Tata cash injection for Jaguar as Government mulls bailout

Tata has reportedly been persuaded to funnel more cash into Jaguar Land Rover - but it won't be enough...

Indian car giant Tata is apparently about to pump ‘tens of millions of pounds’ into its ailing British subsidiary Jaguar Land Rover to solve its immediate cashflow crisis – although it will probably still need Government support to keep it going in the New Year. Today’s papers claim that the prospect of a massive state bailout scheme has persuaded Tata to provide some extra short-term funding for the carmaker. If this is true (and Tata is refusing to deny it), the Indian company must have been convinced that it wouldn’t be throwing good money after bad – which suggests the Government has indicated a willingness to step in. This will please the unions – but it could open a can of worms…

It emerged last week that the Government was considering a rescue plan for Jaguar Land Rover, which (according to Labour peer Lord Bhattacharyya) would cost about £700m. It’s an awkward situation for Business Secretary Lord Mandelson and the Treasury: on the one hand, the carmaker is a significant part of the West Midlands economy, directly or indirectly employing thousands of people (better known to politicians as voters), and it’s also a big contributor to UK auto R&D. On the other, the government can’t be seen as an easy touch; it can’t afford to bail out everyone, and has already let famous names like Woolworths and MFI go to the wall.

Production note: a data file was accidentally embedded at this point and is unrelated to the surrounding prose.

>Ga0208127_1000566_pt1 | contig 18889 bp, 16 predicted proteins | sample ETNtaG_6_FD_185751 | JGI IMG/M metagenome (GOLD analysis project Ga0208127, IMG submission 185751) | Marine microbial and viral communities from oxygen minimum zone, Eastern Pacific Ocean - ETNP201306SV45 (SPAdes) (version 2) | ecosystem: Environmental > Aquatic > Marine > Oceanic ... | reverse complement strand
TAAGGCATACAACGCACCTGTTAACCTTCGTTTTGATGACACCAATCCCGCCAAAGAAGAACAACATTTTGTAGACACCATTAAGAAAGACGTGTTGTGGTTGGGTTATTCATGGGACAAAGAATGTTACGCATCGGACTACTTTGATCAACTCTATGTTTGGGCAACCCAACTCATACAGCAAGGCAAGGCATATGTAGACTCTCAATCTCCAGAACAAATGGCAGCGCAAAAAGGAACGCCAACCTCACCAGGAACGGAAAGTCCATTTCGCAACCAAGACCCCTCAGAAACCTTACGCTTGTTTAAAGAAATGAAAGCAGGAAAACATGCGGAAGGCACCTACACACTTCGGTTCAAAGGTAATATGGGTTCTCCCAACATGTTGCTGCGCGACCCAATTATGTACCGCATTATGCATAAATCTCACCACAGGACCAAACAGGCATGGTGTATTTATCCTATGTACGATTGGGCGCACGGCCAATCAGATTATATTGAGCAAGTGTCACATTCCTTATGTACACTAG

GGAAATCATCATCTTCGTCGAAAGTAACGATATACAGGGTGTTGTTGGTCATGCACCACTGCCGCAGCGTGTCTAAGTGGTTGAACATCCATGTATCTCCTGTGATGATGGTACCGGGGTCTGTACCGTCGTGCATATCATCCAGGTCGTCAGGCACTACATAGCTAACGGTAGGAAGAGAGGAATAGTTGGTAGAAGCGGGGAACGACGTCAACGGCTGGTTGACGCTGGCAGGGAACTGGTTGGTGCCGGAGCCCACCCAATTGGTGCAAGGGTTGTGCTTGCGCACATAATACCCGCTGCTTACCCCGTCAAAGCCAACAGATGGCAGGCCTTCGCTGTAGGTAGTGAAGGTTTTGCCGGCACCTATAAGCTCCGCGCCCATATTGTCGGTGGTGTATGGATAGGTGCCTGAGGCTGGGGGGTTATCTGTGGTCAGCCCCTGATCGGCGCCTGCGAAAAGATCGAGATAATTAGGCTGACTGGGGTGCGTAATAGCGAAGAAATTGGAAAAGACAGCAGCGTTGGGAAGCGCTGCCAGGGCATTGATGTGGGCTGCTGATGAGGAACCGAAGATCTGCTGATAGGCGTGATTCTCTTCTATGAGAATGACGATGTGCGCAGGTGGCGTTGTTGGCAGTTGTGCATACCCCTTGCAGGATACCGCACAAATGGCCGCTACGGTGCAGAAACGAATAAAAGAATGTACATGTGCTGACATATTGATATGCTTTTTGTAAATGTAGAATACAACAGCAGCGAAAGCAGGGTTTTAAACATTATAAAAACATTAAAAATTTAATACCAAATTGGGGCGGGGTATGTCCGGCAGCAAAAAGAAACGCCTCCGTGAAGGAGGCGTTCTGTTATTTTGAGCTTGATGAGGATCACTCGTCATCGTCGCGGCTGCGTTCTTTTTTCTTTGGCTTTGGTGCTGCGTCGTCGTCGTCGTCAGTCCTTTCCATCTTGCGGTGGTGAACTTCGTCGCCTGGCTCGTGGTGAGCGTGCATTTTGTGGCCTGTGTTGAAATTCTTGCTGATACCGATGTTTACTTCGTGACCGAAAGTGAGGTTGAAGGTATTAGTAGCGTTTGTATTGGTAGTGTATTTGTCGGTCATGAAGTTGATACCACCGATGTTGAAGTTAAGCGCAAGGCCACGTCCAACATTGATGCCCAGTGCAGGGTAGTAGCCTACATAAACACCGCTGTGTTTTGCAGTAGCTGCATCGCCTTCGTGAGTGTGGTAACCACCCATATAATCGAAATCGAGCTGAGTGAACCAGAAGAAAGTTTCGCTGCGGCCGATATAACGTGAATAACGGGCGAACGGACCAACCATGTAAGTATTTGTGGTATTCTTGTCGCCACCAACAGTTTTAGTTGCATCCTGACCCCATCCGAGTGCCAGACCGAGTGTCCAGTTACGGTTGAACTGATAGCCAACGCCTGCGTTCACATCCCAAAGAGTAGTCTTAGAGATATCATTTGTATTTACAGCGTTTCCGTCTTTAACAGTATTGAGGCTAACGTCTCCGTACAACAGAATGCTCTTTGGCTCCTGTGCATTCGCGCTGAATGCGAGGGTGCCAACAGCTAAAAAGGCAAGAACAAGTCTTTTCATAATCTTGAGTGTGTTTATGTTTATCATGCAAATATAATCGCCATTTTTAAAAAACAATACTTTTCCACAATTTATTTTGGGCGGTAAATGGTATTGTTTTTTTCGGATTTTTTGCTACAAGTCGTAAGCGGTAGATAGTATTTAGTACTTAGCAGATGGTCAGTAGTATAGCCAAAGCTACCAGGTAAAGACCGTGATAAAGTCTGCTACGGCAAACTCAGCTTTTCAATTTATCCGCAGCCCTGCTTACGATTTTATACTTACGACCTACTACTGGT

Things are further complicated by the fact that owner Tata – despite falling sales in its own country – isn’t exactly short of a few quid itself, making a bailout more difficult politically. Hence why Mandy has been playing hardball with his recent rhetoric, suggesting the Indian group must take responsibility for saving the business. However, the FT reports that the Government already has KPMG and NM Rothschild beavering away in the background, trying to decipher Tata’s finances and those of the battered auto industry – presumably to work out how the Government can justify an intervention as a ‘lender of last resort’ without opening the floodgates.

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